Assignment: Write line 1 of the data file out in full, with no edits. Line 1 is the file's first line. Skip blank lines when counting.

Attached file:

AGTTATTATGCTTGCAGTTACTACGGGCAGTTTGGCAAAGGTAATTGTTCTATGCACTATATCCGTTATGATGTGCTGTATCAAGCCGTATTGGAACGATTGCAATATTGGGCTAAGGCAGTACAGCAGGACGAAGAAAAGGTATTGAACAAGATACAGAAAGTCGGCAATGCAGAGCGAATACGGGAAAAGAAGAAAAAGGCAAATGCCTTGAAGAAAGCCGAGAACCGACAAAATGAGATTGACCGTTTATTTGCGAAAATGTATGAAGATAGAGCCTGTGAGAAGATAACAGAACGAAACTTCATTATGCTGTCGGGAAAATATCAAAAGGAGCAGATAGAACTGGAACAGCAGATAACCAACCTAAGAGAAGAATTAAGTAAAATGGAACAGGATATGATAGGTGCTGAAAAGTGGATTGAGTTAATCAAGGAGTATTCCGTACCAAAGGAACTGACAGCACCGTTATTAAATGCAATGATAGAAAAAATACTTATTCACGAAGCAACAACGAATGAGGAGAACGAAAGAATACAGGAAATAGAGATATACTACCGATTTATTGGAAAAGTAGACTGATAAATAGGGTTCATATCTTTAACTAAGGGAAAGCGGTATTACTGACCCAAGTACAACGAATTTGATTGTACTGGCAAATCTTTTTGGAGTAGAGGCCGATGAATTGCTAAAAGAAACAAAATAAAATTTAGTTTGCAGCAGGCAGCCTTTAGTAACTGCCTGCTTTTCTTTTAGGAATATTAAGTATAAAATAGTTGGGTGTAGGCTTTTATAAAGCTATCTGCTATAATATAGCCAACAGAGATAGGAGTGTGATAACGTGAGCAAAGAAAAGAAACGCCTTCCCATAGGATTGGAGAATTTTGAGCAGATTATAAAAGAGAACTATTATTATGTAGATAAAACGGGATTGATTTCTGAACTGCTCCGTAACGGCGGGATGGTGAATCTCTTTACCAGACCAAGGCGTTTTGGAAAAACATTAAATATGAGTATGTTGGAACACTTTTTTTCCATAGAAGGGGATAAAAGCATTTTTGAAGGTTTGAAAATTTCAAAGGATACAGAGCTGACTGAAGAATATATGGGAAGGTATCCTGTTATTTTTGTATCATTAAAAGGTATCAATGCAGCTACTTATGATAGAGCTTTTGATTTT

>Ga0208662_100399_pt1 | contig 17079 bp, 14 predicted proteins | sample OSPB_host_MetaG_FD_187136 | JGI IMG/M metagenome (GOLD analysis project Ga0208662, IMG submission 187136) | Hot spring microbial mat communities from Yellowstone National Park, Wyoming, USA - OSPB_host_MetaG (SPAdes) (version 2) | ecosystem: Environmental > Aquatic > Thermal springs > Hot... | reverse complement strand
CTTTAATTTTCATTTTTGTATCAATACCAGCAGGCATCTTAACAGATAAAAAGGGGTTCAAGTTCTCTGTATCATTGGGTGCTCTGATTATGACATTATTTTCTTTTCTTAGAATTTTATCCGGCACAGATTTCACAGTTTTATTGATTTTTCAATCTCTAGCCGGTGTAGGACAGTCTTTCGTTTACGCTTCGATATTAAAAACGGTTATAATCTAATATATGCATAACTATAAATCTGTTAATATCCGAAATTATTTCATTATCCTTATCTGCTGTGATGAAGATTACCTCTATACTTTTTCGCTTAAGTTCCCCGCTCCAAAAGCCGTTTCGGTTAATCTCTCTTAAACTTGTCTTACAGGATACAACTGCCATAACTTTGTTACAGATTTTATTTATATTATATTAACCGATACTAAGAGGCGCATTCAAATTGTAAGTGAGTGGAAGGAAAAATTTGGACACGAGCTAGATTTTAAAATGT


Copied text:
AGTTATTATGCTTGCAGTTACTACGGGCAGTTTGGCAAAGGTAATTGTTCTATGCACTATATCCGTTATGATGTGCTGTATCAAGCCGTATTGGAACGATTGCAATATTGGGCTAAGGCAGTACAGCAGGACGAAGAAAAGGTATTGAACAAGATACAGAAAGTCGGCAATGCAGAGCGAATACGGGAAAAGAAGAAAAAGGCAAATGCCTTGAAGAAAGCCGAGAACCGACAAAATGAGATTGACCGTTTATTTGCGAAAATGTATGAAGATAGAGCCTGTGAGAAGATAACAGAACGAAACTTCATTATGCTGTCGGGAAAATATCAAAAGGAGCAGATAGAACTGGAACAGCAGATAACCAACCTAAGAGAAGAATTAAGTAAAATGGAACAGGATATGATAGGTGCTGAAAAGTGGATTGAGTTAATCAAGGAGTATTCCGTACCAAAGGAACTGACAGCACCGTTATTAAATGCAATGATAGAAAAAATACTTATTCACGAAGCAACAACGAATGAGGAGAACGAAAGAATACAGGAAATAGAGATATACTACCGATTTATTGGAAAAGTAGACTGATAAATAGGGTTCATATCTTTAACTAAGGGAAAGCGGTATTACTGACCCAAGTACAACGAATTTGATTGTACTGGCAAATCTTTTTGGAGTAGAGGCCGATGAATTGCTAAAAGAAACAAAATAAAATTTAGTTTGCAGCAGGCAGCCTTTAGTAACTGCCTGCTTTTCTTTTAGGAATATTAAGTATAAAATAGTTGGGTGTAGGCTTTTATAAAGCTATCTGCTATAATATAGCCAACAGAGATAGGAGTGTGATAACGTGAGCAAAGAAAAGAAACGCCTTCCCATAGGATTGGAGAATTTTGAGCAGATTATAAAAGAGAACTATTATTATGTAGATAAAACGGGATTGATTTCTGAACTGCTCCGTAACGGCGGGATGGTGAATCTCTTTACCAGACCAAGGCGTTTTGGAAAAACATTAAATATGAGTATGTTGGAACACTTTTTTTCCATAGAAGGGGATAAAAGCATTTTTGAAGGTTTGAAAATTTCAAAGGATACAGAGCTGACTGAAGAATATATGGGAAGGTATCCTGTTATTTTTGTATCATTAAAAGGTATCAATGCAGCTACTTATGATAGAGCTTTTGATTTT